McLaren-F1-Crash Of the 106 McLaren F1s ever made, only six have been destroyed so far, to the best of our knowledge. McLaren Special Operations boss Paul Mackenzie told me how they intend to keep it that way. The first prototype burned to the ground in the Namibian desert while XP2 was used for crash tests. According to our resident F1 expert, the four lost customer cars were damaged “beyond repair” when the values were at or below the original MSRP, which was £650,000. Today, F1s sell for $12+ million. The first time I talked to McLaren’s Paul MacKenzie, he was at the Geneva Motor Show as the leader of the P1 development program. Last week, I sat down with him to talk about how MSO keeps McLaren’s fastest alive. By looking for stuff on eBay, for example. McLaren Special Operations is busier than ever. Most P1s were customized by their buyers, and 650S owners are also willing to spend more in return for something tailored to their taste. Since the X-1 was launched, it’s clear that their engineering department is big enough to make almost anything happen, but another important part of their business is maintenance. When somebody wants a new color on their P1, the car has to be shipped back to Woking and stripped back to the bare chassis. That has happened already, but the Texan car crashed on day one also went straight back to MSO. Repairing P1s is almost easy at this point. The car is so fresh that they have all the parts right at hand to bring them back in after an accident. Doing the same with the now 23-years-old F1s is a bit more challenging. See those headlight covers? Well, they don’t have any more of those. The side windows also ran out of stock, so for these parts, they had to remake the tooling. Even with the blueprints on the shelf, that’s one expensive hobby to have, but $1.4 million repair bills keep the business more than viable. Ending up with a cracked carbon tub like Mr. Atkinson is no problem either. Paul told me they just knock on the material like wheeltappers at a railway station, listen to the sounds, cut out the ill part and glue in a new one. The chassis remains just as rigid as before. Chassis number 072 that got flipped badly last summer in Italy is currently undergoing such a full restoration. They hit a tree, crashed the roof and one side of the car completely, but MSO will take car of that. So, where is the point of no return now? That’s because while engines can be rebuilt, glass can be recut and interiors can be re-trimmed, MSO’s next big challenge is fixing the F1’s electronics. While the F1 doesn’t use as many computers as a Toyota Camry nowadays, those few chips are already almost impossible to get. The good news is that since McLaren developed its own software back in the day, the coding part is covered. For housings and other hardware though, they even have browse through Ebay. You know, “for those big laptopy things”. You don’t want to think into how hard will it be to fix a P1 in 23 years… Original article posted on Jalopnik.com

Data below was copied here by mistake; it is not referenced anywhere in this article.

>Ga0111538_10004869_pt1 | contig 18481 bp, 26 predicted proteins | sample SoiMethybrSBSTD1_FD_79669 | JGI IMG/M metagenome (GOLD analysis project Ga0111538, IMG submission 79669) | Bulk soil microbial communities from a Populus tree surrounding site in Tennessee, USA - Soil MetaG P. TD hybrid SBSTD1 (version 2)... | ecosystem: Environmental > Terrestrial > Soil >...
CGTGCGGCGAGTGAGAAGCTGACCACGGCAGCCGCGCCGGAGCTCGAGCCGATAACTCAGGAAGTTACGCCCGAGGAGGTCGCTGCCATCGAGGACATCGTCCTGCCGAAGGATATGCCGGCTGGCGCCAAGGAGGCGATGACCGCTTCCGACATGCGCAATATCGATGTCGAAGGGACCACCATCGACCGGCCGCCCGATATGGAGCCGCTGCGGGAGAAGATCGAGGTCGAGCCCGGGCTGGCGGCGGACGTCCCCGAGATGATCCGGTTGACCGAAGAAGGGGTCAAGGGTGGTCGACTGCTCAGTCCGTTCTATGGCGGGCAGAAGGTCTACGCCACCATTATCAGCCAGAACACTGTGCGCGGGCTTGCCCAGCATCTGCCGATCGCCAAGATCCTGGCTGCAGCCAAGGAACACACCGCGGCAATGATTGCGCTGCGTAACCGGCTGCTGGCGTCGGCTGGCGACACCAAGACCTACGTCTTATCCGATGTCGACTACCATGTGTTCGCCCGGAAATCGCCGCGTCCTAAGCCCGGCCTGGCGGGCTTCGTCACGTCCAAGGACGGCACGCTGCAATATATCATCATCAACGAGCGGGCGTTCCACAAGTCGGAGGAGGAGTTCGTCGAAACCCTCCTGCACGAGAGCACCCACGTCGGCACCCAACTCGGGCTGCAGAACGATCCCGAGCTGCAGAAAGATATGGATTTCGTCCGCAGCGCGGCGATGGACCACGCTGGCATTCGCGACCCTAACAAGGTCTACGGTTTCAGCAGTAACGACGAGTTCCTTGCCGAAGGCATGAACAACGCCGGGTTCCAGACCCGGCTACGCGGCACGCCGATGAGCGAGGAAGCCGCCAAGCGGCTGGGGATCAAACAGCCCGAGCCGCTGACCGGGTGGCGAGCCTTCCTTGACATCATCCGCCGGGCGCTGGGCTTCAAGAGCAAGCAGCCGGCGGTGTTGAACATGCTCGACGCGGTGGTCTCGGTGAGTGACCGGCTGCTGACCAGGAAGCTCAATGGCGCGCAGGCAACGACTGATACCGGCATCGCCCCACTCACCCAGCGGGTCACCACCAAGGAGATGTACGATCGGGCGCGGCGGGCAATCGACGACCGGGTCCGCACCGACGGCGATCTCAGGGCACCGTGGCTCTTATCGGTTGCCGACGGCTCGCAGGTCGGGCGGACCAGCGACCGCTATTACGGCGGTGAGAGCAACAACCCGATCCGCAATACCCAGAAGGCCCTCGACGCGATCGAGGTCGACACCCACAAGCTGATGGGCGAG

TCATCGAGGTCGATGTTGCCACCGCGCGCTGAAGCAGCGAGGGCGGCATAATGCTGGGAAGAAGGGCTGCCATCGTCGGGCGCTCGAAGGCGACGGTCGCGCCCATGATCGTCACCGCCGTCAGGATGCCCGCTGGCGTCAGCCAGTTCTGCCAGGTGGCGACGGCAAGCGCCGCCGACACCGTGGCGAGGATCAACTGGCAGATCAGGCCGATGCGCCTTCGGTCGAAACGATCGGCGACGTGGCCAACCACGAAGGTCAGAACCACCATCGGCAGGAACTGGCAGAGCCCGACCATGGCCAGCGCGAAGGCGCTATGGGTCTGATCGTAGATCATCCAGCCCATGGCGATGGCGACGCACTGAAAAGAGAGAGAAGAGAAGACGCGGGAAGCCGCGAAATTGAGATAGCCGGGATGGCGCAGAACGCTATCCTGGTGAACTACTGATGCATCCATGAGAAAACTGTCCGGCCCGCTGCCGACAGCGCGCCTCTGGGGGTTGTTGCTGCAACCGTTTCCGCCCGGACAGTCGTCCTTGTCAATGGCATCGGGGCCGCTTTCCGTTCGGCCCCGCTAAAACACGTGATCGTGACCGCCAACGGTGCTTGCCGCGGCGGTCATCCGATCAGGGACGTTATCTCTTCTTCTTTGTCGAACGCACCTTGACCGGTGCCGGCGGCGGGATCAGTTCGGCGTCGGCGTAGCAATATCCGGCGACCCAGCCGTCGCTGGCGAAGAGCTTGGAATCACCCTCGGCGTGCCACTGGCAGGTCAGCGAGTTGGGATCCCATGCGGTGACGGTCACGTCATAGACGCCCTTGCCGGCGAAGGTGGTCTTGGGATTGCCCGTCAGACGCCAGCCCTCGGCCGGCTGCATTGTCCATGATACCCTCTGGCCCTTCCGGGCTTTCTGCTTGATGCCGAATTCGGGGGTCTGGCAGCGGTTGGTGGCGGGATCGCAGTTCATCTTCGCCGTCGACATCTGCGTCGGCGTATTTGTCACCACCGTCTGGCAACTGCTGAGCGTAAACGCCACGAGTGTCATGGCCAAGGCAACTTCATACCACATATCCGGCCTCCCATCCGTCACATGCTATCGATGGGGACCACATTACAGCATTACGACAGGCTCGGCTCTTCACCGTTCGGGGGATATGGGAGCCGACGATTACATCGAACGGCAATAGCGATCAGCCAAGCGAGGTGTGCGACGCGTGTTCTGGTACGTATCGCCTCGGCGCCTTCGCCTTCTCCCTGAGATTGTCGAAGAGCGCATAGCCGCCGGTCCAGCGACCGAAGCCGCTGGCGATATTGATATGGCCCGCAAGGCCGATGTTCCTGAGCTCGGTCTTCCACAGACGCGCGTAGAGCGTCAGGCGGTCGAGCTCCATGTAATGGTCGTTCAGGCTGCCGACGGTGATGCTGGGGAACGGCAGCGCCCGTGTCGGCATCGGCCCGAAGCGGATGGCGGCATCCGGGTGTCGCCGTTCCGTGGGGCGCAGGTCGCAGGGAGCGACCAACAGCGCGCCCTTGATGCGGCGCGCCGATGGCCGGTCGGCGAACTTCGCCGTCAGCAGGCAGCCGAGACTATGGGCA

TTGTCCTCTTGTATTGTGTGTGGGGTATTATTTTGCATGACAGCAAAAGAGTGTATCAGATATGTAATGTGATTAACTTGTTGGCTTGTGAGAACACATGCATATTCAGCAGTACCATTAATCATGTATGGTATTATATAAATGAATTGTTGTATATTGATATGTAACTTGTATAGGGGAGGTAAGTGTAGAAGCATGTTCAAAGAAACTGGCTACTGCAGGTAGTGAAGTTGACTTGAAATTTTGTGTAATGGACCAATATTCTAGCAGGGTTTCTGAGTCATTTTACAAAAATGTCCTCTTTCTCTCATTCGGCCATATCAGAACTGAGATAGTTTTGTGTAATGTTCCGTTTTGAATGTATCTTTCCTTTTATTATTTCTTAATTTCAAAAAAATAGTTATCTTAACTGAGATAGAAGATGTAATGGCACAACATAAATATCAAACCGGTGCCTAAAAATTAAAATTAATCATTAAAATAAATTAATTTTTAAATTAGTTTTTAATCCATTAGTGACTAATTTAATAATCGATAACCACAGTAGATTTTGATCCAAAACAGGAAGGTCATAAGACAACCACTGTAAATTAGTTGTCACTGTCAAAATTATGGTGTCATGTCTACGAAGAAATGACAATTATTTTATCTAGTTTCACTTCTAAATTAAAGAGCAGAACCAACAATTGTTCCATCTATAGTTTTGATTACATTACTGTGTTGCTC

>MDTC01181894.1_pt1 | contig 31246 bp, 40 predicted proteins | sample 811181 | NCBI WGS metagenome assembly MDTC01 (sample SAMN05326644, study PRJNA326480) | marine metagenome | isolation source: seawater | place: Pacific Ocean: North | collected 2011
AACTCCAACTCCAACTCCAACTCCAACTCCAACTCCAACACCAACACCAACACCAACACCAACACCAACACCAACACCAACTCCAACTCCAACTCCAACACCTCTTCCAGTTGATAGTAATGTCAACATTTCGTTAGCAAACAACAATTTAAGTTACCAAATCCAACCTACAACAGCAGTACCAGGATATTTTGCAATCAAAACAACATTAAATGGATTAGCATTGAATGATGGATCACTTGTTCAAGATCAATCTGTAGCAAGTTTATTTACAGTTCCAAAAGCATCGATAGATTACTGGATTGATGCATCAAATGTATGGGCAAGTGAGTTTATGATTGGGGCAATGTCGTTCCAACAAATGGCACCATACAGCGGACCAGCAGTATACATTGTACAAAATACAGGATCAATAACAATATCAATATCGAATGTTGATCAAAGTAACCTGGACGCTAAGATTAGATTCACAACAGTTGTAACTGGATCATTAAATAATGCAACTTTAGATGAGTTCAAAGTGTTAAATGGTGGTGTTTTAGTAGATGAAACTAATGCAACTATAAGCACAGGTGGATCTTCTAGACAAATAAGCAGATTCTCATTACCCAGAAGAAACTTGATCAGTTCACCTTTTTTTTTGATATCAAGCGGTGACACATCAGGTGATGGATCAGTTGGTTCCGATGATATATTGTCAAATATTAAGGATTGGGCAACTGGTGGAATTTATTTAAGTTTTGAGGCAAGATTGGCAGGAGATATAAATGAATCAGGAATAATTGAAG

The Porsche Cayman GT4 Is A Sports Car Fairy Tale Come True